- Department of Neurosurgery, Akita Red Cross Hospital, Akita, Japan
- Department of Neurosurgery, Brain Research Institute, University of Niigata, Niigata, Japan
Department of Neurosurgery, Brain Research Institute, University of Niigata, Niigata, Japan
DOI:10.4103/2152-7806.183518Copyright: © 2016 Surgical Neurology International This is an open access article distributed under the terms of the Creative Commons Attribution-NonCommercial-ShareAlike 3.0 License, which allows others to remix, tweak, and build upon the work non-commercially, as long as the author is credited and the new creations are licensed under the identical terms.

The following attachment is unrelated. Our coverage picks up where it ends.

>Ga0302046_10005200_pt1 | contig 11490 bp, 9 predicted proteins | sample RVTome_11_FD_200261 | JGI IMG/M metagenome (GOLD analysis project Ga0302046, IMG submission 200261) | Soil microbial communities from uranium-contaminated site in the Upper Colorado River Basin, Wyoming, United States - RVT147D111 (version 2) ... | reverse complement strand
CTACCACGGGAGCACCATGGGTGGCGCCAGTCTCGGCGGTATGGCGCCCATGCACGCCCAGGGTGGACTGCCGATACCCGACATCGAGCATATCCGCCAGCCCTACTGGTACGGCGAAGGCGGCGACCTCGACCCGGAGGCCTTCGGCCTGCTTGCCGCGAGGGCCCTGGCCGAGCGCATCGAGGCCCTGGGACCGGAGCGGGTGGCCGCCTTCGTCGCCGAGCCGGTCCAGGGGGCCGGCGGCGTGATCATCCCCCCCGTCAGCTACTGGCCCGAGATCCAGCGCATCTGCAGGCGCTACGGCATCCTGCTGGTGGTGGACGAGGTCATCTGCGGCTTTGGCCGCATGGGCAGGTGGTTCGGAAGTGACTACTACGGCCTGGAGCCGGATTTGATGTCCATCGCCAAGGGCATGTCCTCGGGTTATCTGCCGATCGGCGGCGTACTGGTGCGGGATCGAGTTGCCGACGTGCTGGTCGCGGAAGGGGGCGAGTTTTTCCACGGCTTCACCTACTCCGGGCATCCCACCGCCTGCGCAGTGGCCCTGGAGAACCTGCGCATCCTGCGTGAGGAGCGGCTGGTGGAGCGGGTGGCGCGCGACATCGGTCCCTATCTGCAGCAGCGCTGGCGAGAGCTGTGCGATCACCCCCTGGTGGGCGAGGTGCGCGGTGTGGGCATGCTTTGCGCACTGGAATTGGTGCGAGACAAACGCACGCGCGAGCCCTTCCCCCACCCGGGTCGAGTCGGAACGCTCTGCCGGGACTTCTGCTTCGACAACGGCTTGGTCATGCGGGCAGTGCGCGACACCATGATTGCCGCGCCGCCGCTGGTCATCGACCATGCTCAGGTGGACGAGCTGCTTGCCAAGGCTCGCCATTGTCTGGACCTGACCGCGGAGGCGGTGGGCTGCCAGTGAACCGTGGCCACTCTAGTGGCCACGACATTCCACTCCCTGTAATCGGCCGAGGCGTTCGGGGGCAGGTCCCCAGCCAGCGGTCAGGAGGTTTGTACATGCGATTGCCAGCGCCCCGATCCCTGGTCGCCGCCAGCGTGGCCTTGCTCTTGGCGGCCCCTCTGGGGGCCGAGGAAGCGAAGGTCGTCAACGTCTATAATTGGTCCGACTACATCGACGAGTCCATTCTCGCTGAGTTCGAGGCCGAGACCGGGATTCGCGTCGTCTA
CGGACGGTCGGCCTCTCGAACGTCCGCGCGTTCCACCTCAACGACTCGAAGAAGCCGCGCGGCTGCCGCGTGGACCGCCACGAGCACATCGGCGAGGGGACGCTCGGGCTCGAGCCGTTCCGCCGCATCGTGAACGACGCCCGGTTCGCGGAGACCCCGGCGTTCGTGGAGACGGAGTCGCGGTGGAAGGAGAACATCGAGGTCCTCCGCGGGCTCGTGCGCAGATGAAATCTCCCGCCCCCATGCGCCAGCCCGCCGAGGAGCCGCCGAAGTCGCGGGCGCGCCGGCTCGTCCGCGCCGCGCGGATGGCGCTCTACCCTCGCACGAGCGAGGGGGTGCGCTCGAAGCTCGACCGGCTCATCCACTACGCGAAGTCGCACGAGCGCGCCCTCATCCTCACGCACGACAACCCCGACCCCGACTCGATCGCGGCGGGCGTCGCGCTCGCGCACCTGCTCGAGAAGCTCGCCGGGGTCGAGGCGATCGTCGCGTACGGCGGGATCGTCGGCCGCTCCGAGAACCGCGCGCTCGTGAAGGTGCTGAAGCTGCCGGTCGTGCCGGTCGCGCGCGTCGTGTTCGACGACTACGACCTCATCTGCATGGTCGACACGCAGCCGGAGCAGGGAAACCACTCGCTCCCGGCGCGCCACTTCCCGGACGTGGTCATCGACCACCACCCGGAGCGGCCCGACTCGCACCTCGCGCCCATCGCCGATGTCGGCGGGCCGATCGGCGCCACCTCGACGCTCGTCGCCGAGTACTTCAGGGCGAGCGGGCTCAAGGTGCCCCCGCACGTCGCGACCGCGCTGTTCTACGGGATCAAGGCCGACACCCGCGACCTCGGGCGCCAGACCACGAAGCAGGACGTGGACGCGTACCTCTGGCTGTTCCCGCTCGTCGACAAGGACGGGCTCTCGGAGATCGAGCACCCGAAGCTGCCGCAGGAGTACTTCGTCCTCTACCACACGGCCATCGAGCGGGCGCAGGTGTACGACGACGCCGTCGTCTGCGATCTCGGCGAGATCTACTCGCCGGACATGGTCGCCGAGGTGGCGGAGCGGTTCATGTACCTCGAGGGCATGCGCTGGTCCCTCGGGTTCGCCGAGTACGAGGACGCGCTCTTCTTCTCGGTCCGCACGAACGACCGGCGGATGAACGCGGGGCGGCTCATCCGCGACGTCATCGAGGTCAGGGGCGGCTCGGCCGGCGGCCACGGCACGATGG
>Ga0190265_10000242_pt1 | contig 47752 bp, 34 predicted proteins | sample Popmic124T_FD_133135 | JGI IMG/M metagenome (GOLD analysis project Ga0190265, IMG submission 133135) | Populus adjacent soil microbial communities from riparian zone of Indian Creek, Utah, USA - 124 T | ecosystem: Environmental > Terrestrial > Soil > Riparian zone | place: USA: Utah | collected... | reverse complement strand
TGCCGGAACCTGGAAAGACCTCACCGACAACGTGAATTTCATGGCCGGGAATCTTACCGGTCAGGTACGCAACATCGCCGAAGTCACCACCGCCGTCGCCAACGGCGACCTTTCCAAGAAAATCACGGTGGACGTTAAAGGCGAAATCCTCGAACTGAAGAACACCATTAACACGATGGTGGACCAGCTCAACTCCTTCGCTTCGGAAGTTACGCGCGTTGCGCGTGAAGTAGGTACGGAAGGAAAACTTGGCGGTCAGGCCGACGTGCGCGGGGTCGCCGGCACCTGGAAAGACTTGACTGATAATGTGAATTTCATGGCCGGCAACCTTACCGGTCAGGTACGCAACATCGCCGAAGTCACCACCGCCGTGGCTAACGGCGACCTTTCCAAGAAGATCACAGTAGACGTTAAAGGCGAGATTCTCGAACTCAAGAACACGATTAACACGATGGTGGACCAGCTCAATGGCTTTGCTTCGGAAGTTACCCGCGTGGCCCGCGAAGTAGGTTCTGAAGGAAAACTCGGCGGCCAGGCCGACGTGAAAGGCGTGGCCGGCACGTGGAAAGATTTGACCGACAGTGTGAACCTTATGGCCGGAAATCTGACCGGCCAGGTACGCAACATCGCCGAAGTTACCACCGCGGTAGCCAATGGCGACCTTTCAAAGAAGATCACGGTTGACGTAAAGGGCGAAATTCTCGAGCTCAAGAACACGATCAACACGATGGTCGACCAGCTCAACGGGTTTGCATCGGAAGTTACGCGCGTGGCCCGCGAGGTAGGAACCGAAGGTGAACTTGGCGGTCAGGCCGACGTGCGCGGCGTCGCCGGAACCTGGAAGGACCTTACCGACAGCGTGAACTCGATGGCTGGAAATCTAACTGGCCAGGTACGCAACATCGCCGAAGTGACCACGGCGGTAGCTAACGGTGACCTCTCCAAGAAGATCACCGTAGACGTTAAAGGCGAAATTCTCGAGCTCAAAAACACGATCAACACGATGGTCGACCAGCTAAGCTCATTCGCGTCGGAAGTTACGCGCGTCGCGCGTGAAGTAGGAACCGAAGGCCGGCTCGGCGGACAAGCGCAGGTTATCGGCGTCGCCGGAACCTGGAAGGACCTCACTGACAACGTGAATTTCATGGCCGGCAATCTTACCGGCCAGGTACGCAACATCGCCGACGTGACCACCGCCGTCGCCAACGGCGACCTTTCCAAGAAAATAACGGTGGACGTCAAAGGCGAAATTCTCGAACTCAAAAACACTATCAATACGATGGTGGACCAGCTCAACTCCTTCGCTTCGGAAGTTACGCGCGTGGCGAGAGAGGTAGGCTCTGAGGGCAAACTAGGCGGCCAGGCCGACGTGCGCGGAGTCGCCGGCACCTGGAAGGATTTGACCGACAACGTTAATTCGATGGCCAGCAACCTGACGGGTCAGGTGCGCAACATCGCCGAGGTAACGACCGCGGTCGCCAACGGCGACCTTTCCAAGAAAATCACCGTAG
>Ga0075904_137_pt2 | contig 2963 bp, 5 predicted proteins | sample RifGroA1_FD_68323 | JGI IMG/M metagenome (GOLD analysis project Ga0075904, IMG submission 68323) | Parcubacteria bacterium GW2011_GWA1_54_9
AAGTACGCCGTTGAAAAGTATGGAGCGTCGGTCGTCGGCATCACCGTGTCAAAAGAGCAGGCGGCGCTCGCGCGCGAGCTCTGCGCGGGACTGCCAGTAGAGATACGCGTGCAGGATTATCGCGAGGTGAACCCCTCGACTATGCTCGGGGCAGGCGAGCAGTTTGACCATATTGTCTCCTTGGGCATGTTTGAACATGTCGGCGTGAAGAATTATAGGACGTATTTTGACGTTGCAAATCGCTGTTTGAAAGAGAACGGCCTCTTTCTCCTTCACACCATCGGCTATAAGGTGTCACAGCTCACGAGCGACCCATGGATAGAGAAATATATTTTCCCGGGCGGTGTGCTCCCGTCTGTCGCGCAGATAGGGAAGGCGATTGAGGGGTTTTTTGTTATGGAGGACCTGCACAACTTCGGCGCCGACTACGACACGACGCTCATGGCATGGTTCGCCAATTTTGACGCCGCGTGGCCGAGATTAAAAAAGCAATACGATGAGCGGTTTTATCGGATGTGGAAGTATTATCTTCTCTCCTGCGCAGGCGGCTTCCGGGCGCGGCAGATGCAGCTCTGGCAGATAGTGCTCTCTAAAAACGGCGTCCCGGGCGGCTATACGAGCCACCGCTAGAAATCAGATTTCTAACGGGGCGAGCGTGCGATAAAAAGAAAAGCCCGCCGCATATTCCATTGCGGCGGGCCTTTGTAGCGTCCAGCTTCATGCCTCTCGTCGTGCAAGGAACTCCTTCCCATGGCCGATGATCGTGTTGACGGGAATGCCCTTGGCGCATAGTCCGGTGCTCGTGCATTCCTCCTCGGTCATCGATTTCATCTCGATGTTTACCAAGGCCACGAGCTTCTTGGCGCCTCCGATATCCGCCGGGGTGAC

How to cite this article: Watanabe J, Maruya J, Nishimaki K, Ito Y. Onyx removal after embolization of a superior sagittal sinus dural arteriovenous fistula involving scalp artery. Surg Neurol Int 03-Jun-2016;7:
How to cite this URL: Watanabe J, Maruya J, Nishimaki K, Ito Y. Onyx removal after embolization of a superior sagittal sinus dural arteriovenous fistula involving scalp artery. Surg Neurol Int 03-Jun-2016;7:. Available from: http://surgicalneurologyint.com/surgicalint_articles/onyx-removal-after-embolization-of-a-superior-sagittal-sinus-dural-arteriovenous-fistula-involving-scalp-artery/
Background:Most dural arteriovenous fistula (DAVF) in superior sagittal sinus (SSS) requires multimodal treatment. Onyx embolization is useful for DAVF; however, scalp artery embolization has cast extrusion risk.